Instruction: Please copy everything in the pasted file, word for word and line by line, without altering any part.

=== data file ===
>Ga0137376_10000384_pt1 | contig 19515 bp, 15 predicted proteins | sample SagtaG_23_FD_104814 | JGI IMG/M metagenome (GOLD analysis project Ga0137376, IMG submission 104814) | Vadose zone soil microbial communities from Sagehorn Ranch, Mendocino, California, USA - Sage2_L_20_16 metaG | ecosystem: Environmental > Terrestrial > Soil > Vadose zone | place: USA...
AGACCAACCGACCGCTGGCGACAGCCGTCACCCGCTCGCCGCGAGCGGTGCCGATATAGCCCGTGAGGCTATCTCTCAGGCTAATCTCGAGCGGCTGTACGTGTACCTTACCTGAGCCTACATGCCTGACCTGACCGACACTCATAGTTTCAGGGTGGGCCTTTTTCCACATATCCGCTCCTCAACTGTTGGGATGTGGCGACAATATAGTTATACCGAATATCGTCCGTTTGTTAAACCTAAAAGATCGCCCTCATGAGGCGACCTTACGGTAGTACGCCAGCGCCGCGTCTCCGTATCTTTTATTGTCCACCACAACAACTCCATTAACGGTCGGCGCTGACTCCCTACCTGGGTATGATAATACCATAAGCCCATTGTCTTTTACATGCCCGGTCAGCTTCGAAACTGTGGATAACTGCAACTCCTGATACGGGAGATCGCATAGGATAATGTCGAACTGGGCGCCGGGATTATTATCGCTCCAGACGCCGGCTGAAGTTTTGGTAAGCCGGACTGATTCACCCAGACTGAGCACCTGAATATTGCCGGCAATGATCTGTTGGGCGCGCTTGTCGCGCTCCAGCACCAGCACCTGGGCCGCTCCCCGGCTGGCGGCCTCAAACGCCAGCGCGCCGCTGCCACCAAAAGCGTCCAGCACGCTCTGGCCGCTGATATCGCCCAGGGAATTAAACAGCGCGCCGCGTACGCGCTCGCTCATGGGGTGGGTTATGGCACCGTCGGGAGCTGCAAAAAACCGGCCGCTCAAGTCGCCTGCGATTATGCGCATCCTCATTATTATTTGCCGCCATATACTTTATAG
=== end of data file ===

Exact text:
>Ga0137376_10000384_pt1 | contig 19515 bp, 15 predicted proteins | sample SagtaG_23_FD_104814 | JGI IMG/M metagenome (GOLD analysis project Ga0137376, IMG submission 104814) | Vadose zone soil microbial communities from Sagehorn Ranch, Mendocino, California, USA - Sage2_L_20_16 metaG | ecosystem: Environmental > Terrestrial > Soil > Vadose zone | place: USA...
AGACCAACCGACCGCTGGCGACAGCCGTCACCCGCTCGCCGCGAGCGGTGCCGATATAGCCCGTGAGGCTATCTCTCAGGCTAATCTCGAGCGGCTGTACGTGTACCTTACCTGAGCCTACATGCCTGACCTGACCGACACTCATAGTTTCAGGGTGGGCCTTTTTCCACATATCCGCTCCTCAACTGTTGGGATGTGGCGACAATATAGTTATACCGAATATCGTCCGTTTGTTAAACCTAAAAGATCGCCCTCATGAGGCGACCTTACGGTAGTACGCCAGCGCCGCGTCTCCGTATCTTTTATTGTCCACCACAACAACTCCATTAACGGTCGGCGCTGACTCCCTACCTGGGTATGATAATACCATAAGCCCATTGTCTTTTACATGCCCGGTCAGCTTCGAAACTGTGGATAACTGCAACTCCTGATACGGGAGATCGCATAGGATAATGTCGAACTGGGCGCCGGGATTATTATCGCTCCAGACGCCGGCTGAAGTTTTGGTAAGCCGGACTGATTCACCCAGACTGAGCACCTGAATATTGCCGGCAATGATCTGTTGGGCGCGCTTGTCGCGCTCCAGCACCAGCACCTGGGCCGCTCCCCGGCTGGCGGCCTCAAACGCCAGCGCGCCGCTGCCACCAAAAGCGTCCAGCACGCTCTGGCCGCTGATATCGCCCAGGGAATTAAACAGCGCGCCGCGTACGCGCTCGCTCATGGGGTGGGTTATGGCACCGTCGGGAGCTGCAAAAAACCGGCCGCTCAAGTCGCCTGCGATTATGCGCATCCTCATTATTATTTGCCGCCATATACTTTATAG